So how does it work? The Machine to Be Another is based in cognitive neuroscience involving the concepts of “limb ownership” and “full body ownership.” Scientists such as Stockholm-based Henrik Ehrsson have proven — via experiments with rubber hands and mannequins — that it isn’t really that tough to convince the brain it’s in charge of a body that isn’t its own. In a 2011 research paper he wrote that “out-of-body illusions” can be reliably produced with “correlated visual and tactile stimulation” (such as the facilitator squeezing my arm in real life just when the transketeer did so in the video).
Also crucial to the effect is the tight first-person viewpoint, achieved by filming the narrative with a 360-degree camera affixed to the forehead of the storyteller. “You are inverting the subject of the documentary,” says Be Another Lab’s Christian Cherene. “You are the subject.”
Mel Slater, professor at the University of Barcelona, researches virtual environments and their potential for lasting change. He’s found, among other encouraging results, that White people who virtually embody a Black body experience a sustained reduction in their implicit racial bias. Pointing out that while the technology is most popularly used for gaming in intriguing environments, Slater says the real power of VR is to “change the self, not just the place.”
With support from the Seattle Office of Arts and Culture, fearless360° has convened a Creative Exchange Lab at Pacific Science Center this summer. The pilot program brings together several immersive VR experiences focused on empathy and transformation, with different experiences (created by different teams) rotating in and out of the mix over the course of the season.
The Machine to Be Another (currently out of rotation) offered both body swapping and embodied narratives, while the remarkable “Tree” (on view into September, supported by Pacific Science Center) allows participants to grow from a seed into the tallest tree in the rainforest. As you sprout branches and stretch above the canopy, the beautiful view is augmented by organic scents and a breeze (courtesy of a fan). When loggers appear in the distance, it’s genuinely alarming.
During the Be Another Lab’s residency, fearless360° also took the Machine to Be Another around Seattle, sharing body swaps and embodied narratives with UW’s CoMotion Lab, The Grocery experimental arts space, Seattle Public Library and the Yesler Terrace artist residency. “We got out into the community and talked about the potential of the project,” says Cioffi. “What are the oral histories all around this city?” she asks. “How might they benefit from the embodied narrative concept?”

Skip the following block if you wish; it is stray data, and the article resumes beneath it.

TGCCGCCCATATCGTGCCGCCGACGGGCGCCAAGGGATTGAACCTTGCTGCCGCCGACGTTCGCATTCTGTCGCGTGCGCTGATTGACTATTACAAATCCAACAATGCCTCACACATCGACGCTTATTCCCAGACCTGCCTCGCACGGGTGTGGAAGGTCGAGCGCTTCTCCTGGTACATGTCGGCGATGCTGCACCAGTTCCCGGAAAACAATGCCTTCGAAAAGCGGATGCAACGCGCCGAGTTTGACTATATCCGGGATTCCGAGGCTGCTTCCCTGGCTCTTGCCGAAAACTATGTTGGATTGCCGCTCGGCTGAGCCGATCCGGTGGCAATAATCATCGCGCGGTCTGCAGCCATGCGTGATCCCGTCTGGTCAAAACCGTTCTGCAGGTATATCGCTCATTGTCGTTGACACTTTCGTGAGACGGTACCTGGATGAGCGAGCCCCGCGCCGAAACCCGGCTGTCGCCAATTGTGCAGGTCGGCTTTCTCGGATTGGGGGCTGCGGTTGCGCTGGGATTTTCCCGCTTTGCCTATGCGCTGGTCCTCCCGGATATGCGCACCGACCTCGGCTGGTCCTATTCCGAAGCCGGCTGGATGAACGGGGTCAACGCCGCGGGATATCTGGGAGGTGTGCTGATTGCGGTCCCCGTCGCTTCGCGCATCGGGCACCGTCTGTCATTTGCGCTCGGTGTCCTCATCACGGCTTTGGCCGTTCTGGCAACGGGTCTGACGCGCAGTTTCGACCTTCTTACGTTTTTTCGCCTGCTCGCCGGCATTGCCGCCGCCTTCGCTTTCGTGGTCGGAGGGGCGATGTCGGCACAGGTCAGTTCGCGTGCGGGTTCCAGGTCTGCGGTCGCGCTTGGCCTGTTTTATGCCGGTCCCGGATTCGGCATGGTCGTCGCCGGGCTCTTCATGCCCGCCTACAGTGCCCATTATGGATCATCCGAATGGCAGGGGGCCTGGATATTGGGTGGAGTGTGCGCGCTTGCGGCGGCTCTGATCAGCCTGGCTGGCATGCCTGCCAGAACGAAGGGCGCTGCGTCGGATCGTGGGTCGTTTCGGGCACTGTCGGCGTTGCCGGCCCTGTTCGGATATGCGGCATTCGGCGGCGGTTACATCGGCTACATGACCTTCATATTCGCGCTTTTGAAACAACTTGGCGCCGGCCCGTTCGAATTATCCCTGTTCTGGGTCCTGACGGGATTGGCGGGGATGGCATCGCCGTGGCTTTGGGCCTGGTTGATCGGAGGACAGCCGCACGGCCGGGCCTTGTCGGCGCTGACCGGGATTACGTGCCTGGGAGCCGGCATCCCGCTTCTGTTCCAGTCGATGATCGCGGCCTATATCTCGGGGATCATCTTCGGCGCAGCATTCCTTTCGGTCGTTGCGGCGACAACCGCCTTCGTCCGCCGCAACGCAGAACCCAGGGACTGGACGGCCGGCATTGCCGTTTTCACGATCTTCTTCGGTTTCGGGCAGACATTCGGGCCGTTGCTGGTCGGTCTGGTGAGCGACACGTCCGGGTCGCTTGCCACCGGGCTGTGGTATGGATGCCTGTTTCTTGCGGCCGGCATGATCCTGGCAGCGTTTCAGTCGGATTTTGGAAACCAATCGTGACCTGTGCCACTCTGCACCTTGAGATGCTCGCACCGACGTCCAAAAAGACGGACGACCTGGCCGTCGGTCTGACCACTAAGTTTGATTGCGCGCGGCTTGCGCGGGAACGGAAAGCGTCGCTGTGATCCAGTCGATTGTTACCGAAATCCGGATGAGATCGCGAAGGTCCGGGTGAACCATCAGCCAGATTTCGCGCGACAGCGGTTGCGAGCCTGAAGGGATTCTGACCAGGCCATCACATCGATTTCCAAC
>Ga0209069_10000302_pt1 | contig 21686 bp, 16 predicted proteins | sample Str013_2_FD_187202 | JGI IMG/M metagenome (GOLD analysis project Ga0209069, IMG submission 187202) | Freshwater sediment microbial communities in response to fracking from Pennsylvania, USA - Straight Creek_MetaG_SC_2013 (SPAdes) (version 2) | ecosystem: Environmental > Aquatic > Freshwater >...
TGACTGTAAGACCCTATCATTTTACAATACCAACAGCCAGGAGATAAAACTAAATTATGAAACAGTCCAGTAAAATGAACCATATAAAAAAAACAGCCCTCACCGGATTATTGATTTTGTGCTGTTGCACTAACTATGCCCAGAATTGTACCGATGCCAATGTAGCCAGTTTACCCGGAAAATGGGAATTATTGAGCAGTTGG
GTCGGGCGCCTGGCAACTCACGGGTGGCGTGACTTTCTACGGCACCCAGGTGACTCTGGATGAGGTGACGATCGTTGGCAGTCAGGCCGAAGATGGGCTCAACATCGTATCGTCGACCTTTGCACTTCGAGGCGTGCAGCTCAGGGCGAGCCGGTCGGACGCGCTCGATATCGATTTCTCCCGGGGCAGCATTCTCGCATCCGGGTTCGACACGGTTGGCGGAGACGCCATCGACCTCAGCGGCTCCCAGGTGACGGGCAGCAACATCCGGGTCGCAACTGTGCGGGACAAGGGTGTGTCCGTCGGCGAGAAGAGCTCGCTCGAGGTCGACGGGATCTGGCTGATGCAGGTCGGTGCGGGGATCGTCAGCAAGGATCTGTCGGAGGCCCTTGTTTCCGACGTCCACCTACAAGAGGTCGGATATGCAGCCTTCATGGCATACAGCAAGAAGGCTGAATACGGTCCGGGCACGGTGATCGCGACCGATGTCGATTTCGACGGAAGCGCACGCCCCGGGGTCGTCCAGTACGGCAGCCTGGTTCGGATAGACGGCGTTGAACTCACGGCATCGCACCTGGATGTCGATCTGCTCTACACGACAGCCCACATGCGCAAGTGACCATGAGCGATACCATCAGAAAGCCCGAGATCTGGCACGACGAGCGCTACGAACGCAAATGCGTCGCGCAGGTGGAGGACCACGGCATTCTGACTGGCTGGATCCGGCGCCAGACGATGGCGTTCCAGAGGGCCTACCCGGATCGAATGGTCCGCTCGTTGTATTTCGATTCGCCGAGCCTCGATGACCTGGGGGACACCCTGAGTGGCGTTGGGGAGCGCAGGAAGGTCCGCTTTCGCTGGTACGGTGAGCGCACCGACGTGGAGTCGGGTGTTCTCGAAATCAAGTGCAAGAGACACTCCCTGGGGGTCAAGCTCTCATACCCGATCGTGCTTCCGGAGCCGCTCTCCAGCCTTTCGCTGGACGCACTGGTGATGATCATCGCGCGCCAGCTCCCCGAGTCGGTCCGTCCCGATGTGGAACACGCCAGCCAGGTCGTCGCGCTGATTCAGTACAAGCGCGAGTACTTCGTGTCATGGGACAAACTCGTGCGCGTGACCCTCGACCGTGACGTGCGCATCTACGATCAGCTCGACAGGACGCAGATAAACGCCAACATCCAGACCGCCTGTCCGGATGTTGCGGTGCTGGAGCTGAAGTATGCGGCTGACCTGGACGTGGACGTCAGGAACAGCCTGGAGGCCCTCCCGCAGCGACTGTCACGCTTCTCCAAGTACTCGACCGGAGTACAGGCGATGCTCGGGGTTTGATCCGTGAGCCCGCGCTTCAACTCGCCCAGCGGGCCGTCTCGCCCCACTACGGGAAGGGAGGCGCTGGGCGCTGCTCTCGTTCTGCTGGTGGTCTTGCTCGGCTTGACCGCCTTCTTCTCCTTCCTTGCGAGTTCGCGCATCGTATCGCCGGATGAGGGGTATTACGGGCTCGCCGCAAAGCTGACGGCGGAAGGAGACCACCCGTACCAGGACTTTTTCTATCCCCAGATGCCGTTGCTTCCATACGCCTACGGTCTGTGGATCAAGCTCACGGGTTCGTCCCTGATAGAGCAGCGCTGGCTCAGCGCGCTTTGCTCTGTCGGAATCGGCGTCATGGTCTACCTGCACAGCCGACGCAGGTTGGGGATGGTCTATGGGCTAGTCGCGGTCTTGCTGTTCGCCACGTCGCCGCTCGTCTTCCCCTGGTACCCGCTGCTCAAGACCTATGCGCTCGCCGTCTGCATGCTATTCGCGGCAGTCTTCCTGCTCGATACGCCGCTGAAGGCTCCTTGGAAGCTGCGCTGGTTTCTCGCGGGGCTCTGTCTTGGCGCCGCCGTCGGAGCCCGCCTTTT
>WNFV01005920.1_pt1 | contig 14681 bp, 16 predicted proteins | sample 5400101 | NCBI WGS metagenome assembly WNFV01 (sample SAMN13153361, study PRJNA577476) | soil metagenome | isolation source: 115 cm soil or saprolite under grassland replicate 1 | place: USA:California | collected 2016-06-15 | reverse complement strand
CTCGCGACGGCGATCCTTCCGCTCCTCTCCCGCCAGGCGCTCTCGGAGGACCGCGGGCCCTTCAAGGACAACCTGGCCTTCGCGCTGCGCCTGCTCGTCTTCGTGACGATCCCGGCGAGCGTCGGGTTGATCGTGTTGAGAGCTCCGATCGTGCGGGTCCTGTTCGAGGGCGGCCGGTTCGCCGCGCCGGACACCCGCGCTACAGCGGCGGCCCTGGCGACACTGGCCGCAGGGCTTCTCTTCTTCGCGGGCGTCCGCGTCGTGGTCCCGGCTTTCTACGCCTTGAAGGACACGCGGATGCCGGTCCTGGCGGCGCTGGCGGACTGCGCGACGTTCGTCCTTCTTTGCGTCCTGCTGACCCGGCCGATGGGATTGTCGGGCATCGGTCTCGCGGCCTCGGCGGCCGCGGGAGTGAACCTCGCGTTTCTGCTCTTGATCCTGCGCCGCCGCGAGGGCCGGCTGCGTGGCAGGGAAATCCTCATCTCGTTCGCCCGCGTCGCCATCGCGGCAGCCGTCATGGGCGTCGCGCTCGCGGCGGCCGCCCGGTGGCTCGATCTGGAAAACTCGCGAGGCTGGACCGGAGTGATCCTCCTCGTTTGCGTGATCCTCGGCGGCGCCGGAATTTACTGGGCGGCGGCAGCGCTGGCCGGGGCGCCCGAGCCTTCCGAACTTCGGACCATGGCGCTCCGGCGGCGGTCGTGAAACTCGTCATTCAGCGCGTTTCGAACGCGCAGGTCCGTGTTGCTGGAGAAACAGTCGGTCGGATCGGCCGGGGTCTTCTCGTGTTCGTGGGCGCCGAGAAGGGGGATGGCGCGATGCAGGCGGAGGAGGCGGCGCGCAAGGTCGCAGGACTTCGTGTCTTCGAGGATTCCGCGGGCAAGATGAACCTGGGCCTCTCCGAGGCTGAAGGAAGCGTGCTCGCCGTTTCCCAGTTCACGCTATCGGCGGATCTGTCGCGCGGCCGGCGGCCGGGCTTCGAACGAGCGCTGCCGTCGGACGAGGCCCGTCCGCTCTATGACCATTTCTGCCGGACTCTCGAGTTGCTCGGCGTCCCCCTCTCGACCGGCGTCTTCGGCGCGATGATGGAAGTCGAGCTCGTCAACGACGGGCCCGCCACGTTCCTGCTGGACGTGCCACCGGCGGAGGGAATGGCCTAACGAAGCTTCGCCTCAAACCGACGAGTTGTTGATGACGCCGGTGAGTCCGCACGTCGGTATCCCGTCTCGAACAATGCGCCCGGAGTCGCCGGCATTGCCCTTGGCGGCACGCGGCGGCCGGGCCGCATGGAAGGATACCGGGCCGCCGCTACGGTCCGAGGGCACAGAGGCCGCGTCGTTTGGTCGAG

Fearless360° co-founder Gretchen Burger says now that she and Cioffi are trained in the technology, they are aiming to work with local organizations — such as Arts Corps, Reel Girls, Northwest Film Forum, the Shelf Life community stories project in the Central District — to record more personal narratives in the Machine. “The hope is to to record VR stories in these communities that would become part of a citywide Library of Ourselves archive,” Burger says, “which would then be part of the international Library of Ourselves.”
Before slipping into Jonah’s narrative, I had only thought about being transgender in an external way — a reality other people experienced, struggled with and celebrated. As a cis woman, I hadn’t ever imagined myself in a trans body, one that had undergone top surgery. But Jonah’s virtual story took me there on a physically resonant level. I experienced comfort in the arrival of the transketeers, and casual intimacy in the presence of Jonah’s partner as we sat next to each other on the couch in her apartment, our arms pressed snugly together. I felt the essential lifeline close friends and loved ones provide, especially when living inside a body that may not align with cultural expectations.
“It truly is different and transformative,” Burger says, of The Machine to Be Another. “Unlike any format out there right now, it’s media that helps us become human again.”
Crosscut arts coverage is made possible with support from Shari D. Behnke.